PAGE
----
Spook Country

Spook Country

by William Gibson
3.7 62


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Spook Country by William Gibson

Tito is in his early twenties. Born in Cuba, he speaks fluent Russian, lives in one room in a NoLita warehouse, and does delicate jobs involving information transfer.

Hollis Henry is an investigative journalist, on assignment from a magazine called Node. Node doesn't exist yet, which is fine; she's used to that. But it seems to be actively blocking the kind of buzz that magazines normally cultivate before they start up. Really actively blocking it. It's odd, even a little scary, if Hollis lets herself think about it much. Which she doesn't; she can't afford to.

Milgrim is a junkie. A high-end junkie, hooked on prescription antianxiety drugs. Milgrim figures he wouldn't survive twenty-four hours if Brown, the mystery man who saved him from a misunderstanding with his dealer, ever stopped supplying those little bubble packs. What exactly Brown is up to Milgrim can't say, but it seems to be military in nature. At least, Milgrim's very nuanced Russian would seem to be a big part of it, as would breaking into locked rooms.

Bobby Chombo is a "producer," and an enigma. In his day job, Bobby is a troubleshooter for manufacturers of military navigation equipment. He refuses to sleep in the same place twice. He meets no one. Hollis Henry has been told to find him.

Pattern Recognition was a bestseller on every list of every major newspaper in the country, reaching #4 on the New York Times list. It was also a BookSense top ten pick, a WordStock bestseller, a best book of the year for Publishers Weekly, the Los Angeles Times, Newsday, and the Economist, and a Washington Post "rave."

Spook Country is the perfect follow-up to Pattern Recognition, which was called by The Washington Post (among many glowing reviews), "One of the first authentic and vital novels of the twenty-first century."

Product Details

ISBN-13: 9780425221419
Publisher: Penguin Publishing Group
Publication date: 06/03/2008
Edition description: Reprint
Pages: 384
Sales rank: 452,162
Product dimensions: 6.00(w) x 8.90(h) x 1.20(d)
Age Range: 18 Years

About the Author

William Gibson’s first novel, Neuromancer, won the Hugo Award, the Philip K. Dick Memorial Award, and the Nebula Award in 1984. He is also the New York Times bestselling author of Count ZeroMona Lisa Overdrive, Burning ChromeVirtual LightIdoruAll Tomorrow’s Parties, Pattern RecognitionSpook CountryZero History, Distrust That Particular Flavor, and The Peripheral. He lives in Vancouver, British Columbia, with his wife.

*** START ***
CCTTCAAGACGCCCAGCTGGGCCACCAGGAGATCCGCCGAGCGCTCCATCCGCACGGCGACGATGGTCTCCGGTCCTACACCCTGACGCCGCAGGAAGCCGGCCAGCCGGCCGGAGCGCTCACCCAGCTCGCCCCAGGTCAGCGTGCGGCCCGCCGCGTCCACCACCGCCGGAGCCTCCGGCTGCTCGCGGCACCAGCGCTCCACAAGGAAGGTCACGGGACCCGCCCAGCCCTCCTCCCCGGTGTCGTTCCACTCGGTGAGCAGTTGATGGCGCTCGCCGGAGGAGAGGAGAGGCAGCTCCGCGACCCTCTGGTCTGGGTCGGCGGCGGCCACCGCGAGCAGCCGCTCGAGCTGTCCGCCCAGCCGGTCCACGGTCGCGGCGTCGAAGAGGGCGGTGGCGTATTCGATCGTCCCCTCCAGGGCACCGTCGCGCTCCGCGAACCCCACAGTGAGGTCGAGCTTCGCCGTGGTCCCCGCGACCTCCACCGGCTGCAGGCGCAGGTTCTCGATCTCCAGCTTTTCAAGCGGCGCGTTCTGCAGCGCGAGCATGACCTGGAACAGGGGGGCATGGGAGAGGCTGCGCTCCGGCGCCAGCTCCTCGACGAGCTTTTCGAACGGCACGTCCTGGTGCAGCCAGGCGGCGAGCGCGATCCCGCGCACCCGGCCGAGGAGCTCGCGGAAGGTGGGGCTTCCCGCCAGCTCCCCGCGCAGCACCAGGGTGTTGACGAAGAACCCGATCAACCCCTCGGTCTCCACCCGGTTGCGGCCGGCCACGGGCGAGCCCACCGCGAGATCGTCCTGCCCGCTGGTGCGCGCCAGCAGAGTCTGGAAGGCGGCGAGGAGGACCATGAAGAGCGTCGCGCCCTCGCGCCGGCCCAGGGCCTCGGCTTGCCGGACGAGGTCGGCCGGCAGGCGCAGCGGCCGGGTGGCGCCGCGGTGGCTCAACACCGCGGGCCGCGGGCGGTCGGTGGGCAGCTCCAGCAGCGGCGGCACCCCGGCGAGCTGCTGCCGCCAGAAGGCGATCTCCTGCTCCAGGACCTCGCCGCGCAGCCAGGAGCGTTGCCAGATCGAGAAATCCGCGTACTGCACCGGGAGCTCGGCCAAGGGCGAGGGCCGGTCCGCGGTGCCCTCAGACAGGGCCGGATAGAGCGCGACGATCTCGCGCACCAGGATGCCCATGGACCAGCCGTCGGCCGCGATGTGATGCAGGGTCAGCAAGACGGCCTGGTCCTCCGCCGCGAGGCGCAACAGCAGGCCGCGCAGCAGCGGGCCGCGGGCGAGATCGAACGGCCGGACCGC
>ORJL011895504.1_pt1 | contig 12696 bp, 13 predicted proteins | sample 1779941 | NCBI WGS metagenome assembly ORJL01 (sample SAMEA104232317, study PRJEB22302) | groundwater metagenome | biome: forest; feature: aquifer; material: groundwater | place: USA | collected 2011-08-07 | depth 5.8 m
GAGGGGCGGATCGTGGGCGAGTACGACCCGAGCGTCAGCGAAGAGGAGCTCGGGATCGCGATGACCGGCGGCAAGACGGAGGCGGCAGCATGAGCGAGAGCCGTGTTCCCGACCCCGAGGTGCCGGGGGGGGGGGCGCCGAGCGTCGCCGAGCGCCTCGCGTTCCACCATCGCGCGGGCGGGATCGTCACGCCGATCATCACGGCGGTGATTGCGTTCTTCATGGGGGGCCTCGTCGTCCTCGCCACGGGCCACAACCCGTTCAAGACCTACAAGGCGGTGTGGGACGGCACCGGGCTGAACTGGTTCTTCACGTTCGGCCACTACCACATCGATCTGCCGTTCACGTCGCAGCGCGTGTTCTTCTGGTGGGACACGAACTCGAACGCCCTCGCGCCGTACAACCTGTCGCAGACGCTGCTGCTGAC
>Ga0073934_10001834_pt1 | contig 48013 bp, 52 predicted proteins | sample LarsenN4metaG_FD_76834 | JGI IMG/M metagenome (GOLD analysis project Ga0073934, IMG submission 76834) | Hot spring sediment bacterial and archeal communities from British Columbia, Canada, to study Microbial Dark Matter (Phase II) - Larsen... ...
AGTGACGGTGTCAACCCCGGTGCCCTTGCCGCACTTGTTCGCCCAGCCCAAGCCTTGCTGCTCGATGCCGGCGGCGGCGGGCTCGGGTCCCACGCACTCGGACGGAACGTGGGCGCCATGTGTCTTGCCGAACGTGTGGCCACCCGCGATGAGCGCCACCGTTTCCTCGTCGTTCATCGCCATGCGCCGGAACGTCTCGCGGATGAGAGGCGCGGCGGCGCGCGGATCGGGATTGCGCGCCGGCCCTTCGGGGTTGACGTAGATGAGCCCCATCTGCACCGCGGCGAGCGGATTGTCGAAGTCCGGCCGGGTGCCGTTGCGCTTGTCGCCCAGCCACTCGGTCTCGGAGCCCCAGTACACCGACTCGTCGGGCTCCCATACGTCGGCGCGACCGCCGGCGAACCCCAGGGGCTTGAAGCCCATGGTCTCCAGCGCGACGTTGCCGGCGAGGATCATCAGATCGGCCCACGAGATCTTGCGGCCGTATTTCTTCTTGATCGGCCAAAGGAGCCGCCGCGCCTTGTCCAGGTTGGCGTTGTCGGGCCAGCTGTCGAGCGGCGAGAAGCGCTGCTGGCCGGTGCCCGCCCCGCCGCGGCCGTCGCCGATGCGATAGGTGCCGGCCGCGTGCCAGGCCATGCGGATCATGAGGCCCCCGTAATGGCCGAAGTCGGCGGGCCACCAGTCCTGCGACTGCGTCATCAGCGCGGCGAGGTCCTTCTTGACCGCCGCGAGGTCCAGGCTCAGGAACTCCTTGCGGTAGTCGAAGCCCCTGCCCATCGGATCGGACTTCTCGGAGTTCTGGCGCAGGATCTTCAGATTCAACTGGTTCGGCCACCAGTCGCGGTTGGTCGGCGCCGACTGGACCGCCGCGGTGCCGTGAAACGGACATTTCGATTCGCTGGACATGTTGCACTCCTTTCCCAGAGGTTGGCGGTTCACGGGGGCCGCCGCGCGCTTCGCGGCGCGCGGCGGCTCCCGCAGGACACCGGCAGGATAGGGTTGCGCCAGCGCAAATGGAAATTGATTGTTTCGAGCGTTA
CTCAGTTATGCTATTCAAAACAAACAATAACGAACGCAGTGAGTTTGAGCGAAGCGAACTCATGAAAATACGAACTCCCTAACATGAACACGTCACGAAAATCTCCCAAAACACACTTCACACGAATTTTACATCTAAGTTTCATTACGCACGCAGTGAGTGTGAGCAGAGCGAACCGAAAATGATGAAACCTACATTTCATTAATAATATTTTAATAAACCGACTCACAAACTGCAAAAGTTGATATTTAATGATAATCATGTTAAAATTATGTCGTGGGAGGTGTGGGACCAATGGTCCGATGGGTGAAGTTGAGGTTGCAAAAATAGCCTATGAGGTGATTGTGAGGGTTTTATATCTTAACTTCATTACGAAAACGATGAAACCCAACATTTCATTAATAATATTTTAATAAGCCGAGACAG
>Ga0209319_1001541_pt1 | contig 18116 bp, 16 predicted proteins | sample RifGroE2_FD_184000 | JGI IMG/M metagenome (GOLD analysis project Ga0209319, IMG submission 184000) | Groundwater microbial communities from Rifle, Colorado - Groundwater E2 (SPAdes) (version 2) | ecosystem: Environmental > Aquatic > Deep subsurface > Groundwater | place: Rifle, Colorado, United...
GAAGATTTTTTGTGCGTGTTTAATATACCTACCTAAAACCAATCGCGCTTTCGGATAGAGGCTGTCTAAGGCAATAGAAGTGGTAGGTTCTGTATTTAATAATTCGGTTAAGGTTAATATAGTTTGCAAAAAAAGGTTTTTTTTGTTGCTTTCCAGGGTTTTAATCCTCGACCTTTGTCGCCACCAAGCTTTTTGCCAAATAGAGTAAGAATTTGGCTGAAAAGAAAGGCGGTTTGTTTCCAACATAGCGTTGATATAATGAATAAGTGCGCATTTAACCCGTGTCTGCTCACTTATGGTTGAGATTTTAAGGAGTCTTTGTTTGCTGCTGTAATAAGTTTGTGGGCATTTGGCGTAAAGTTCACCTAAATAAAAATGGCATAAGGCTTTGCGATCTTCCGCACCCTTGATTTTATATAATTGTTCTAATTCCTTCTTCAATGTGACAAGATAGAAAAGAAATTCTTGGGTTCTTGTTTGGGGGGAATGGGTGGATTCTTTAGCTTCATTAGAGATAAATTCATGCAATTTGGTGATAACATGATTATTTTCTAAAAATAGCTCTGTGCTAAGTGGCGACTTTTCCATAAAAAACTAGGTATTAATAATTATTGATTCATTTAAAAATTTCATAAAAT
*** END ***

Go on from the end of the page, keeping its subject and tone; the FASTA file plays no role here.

Vancouver, British Columbia, Canada

Date of Birth:

March 17, 1948

Place of Birth:

Conway, South Carolina


B.A., University of British Columbia, 1977

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Spook Country 3.7 out of 5 based on 0 ratings. 62 reviews.
Guest More than 1 year ago
I have been a William Gibson fan for many years now, and 'Neuromancer' is quite likely my favorite book of all time. I cannot say that I have not enjoyed any of his works following that seminal cyberpunk novel -- far from it -- but despite the power of 'All Tomorrow's Parties,' Gibson's 'Bridge trilogy' did not give me that same sense of awe and trepidatious excitement that the three books of his 'Sprawl trilogy,' especially 'Neuromancer,' did. While I got a good deal of that sense back, however, with 'Pattern Recognition,' its trite ending and annoying quirks, as seen in my B&N review of that novel, didn't satisfy my lofty expectations of the author, given his potential. However, 'Spook Country' now gives me that sense back fully. Gibson's prose has never been more quirky, more razor-sharp, and, again, each of his characters here ring true, behaving in ways that you to expect them to, and in such a way that you actually care about what happens to each. Hollis Henry becomes just as compelling a character as Case and Cayce Pollard and leaves you hoping for more news about what happens to her in Gibson's next tale. The use of an industrial railyard as a scene of climax is very strong...I have often gotten much of the same feelings when driving around Bayonne and Port Elizabeth in New Jersey. Some might question, in the end, the strength of the resolution of the plot -- as in, 'That was all about just that?' -- but this would be an unfair criticism of the book, especially in light of the theme lurking just under the surface of Gibson's plot...namely, that in spook country, nothing in the world can be considered trivial, especially when money is involved. Overall, to me, even with 'Pattern Recognition,' William Gibson has never 'lost it,' so that my title of this review as a 'return to form' really is a mistatement. Nevertheless, if you count 'Neuromancer' as his gold standard, so that through reading a Gibson novel you become thoroughly engrossed in a world which is only a little bit off-kilter but still recognizable as one just coming around the corner, then 'Spook Country' is a great return to form indeed.